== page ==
“How do I optimize Facebook campaigns?” This is the question that I hear all the time from clients to whom I teach Facebook marketing. Of course, it depends on the product or service they sell, but if they choose the “Conversions” objective among the many in the Facebook Ads Manager, then they aren’t making a mistake. I typically use it with all of my e-commerce clients’ stores and it really works.
Conversion-based Facebook campaigns
This objective is good when you want to sell something directly and your goal with the campaign is to convert, not just to generate brand awareness or traffic. For this campaign, I tell Facebook to optimize the campaign for conversions rather than for clicks or impressions. Facebook starts to share my ad with people in the target audience.
Facebook tries to find people who are similar to those who actually convert. Usually, it begins by targeting the audience that you created. But it also has the ability to expand your audience and search for people who seem to be a good fit for your campaign goal. Why? Let’s say you want to sell razors to men, but you only selected the age range, the gender and “razor” interest category. Facebook figures out that it can sell a sh*tload of razors to those men who like sportscar Facebook pages. So Facebook starts to show your ad to this audience in spite of the fact that you didn’t target them at all. Facebook can do this if you check this little box below the detailed targeting part of the ad dashboard.
And voilà, you have more conversions because of Facebook’s machine learning algorithm.
Measurements behind it
First of all, you have to implement the Facebook pixel into your site, which allows you to run remarketing campaigns. In order to run conversion-based campaigns, you also need the “purchase standard event.” It’s an additional pixel that you have to insert in the page that shows up after a conversion (the so-called ‘thank-you’ page). So only those people will see it who purchased from you.
The user journey is the following: A user clicks on your Facebook ad and converts on your website. After a purchase is made, the thank-you page appears. This page contains the purchase pixel that fires a signal back to Facebook Analytics. And the number of completed purchases can be seen in the column showing your conversion goal. (Results)
5 key metrics
1. CPM (cost per mille)
CPM is a number that shows the price of one thousand impressions for a specific audience, displayed in your local currency. It depends on advertiser competition on Facebook when you advertise. How many other advertisers target the same audience? How much they bid on these people? How their ads are performing at the same time? These numbers all affect the cost of your CPM.
For instance, 7 Digits ran an email collection campaign during the presidential election in the US market. Three weeks before the election, the CPM was around $19 among corporate managers. During the last two weeks of the election campaign, our CPM shot up to $46 with exactly the same audience.
2. CTR (click-through rate)
CTR is a pretty important KPI for Facebook marketing. While CPM is a number you don’t affect, you can improve your CTR by showing valuable, relevant content to your audience. The average CTR is around 1%. Between 1% and 2%, your CTR is not bad. Above 2%, your numbers are good. If you can produce 4% or 5% CTR, it means that your ad or post is really engaging and your audience shows strong interest in your offer or message.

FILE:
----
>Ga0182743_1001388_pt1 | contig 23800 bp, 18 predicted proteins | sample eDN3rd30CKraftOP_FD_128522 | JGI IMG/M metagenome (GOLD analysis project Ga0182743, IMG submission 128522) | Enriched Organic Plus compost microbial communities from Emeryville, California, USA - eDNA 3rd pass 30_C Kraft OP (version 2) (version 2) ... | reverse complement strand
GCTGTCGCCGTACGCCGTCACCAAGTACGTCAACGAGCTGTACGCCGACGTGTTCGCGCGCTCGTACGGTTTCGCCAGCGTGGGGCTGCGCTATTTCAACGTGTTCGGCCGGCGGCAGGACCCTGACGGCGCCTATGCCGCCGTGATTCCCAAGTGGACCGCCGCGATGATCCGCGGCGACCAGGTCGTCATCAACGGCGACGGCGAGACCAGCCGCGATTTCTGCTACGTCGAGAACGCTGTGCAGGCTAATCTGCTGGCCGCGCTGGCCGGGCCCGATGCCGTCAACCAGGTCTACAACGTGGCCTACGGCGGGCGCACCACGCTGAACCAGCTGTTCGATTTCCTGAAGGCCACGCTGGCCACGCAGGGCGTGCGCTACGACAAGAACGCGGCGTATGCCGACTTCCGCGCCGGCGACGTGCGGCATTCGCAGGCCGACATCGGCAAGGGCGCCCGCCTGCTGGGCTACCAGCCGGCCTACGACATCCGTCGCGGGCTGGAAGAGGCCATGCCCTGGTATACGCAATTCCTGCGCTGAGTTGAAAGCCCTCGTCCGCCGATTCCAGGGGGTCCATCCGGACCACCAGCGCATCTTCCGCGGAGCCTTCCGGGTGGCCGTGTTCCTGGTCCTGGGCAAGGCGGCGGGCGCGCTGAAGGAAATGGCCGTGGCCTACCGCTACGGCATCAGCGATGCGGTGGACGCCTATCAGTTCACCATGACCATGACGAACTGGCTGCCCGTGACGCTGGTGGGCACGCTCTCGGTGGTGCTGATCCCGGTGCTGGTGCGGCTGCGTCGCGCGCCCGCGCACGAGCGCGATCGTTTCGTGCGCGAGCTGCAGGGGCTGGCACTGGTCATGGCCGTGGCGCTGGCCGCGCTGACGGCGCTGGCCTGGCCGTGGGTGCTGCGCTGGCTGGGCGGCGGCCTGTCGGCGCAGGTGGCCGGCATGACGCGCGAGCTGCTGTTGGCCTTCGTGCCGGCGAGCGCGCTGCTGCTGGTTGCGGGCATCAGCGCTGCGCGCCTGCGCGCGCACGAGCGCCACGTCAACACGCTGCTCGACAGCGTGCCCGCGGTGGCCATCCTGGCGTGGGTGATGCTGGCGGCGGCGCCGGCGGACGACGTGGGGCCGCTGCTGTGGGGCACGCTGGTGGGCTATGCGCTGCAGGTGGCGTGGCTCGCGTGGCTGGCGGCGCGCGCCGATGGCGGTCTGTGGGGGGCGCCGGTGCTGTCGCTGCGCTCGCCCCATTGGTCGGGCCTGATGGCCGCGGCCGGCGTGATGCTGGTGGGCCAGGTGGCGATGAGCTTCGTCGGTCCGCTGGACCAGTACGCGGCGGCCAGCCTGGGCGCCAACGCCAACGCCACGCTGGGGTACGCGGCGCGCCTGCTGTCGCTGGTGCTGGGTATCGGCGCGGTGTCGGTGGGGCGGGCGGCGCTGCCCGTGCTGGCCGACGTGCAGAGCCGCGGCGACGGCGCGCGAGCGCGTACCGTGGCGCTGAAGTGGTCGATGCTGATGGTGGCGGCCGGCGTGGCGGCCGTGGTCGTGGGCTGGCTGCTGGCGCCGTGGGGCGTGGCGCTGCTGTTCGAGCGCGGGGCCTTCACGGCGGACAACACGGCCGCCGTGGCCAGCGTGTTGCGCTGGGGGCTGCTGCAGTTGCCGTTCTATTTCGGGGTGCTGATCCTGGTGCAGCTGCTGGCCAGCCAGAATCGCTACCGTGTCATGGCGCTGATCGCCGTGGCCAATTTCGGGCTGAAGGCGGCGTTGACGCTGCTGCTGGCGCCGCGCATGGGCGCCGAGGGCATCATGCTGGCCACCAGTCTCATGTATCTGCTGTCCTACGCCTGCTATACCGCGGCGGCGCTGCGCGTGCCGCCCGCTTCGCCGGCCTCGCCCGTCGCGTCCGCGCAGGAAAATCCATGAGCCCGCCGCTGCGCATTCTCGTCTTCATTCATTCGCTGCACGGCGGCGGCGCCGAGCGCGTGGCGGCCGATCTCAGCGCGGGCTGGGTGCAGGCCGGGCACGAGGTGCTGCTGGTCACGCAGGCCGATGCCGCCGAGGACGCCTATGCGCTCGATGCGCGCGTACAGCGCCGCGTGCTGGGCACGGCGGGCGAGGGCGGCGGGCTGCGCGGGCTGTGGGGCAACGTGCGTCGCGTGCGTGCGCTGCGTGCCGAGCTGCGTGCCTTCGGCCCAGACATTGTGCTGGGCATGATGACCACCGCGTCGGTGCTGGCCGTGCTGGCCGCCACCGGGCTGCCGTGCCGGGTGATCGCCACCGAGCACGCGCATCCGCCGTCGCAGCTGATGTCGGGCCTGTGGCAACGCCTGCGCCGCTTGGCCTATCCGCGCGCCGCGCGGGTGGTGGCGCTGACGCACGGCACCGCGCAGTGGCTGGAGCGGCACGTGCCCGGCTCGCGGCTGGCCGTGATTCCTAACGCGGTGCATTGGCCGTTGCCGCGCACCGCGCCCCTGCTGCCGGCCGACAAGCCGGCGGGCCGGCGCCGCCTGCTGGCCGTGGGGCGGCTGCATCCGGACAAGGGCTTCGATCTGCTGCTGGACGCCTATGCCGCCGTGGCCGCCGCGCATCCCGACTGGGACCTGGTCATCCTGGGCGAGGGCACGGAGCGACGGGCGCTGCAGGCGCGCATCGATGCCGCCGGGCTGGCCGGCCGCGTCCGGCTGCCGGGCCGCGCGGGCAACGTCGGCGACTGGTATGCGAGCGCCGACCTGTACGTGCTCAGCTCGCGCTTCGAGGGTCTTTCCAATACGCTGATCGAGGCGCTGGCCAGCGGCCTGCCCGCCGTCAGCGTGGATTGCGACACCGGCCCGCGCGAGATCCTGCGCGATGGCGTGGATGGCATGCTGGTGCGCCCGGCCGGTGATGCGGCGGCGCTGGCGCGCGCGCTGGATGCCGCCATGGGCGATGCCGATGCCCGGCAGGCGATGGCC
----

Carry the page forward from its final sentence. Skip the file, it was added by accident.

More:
(Note: If you achieve a high CTR by showing clickbait images that are not related to your offer, this is a different story and can reduce your ultimate conversions anyhow!)
3. CPA (cost per acquisition)
You spend X money to get Y conversions. The question is how many conversions you can get for that ad spend. That’s your CPA. If you can make a high enough margin, that’s great! Then, you can spend more on PPC (pay per click). But if the CPA is too high, you better start testing multiple variations of your ads and, based on data, optimize them.
4. Relevance score
This is a number between 1 and 10 that measures the relevance of your ad among the target audience that you set. It correlates with the ad’s performance and users feedback (Reactions, shares, comments or hiding.) Below 5, your relevance is poor. Between 5 and 7, your relevance score is average. And above 7, your performance is great.
5. Conversion rate
This is how many converted compared to the number of clicks on your link. I must add that the UX of your landing page or webshop matter a lot in this part of the user journey. Your ad is only the first step in the funnel. After that, the rest of the steps should be compelling enough to persuade the user to buy.
Marketers and entrepreneurs who do campaigns for themselves tend to stop running ads too quickly because of “intuition” that the ads won’t perform well. But if you want to run your campaigns like a pro, you have to make sure to calculate significance, or whether you have enough data to get a full picture of your ad’s performance. With Mixpanel’s split testing calculator, you’ll be able to get real results with significance. Above 95% significance, your results are valid.
Setup the measurement system behind your campaigns properly. You can check your pixels in your website by Facebook Pixel Helper extension.
Always test several ads in order to get better results. The more you test, the better your conversion rate will be. It really matters! Try out Adespresso for cool software that makes sure you don’t have to create several ads one by one.
Relevance score matters. It is an aggregated number that shows you the ‘opinion‘ of your audience about your message or offer.
Zsolt Farkas @7digits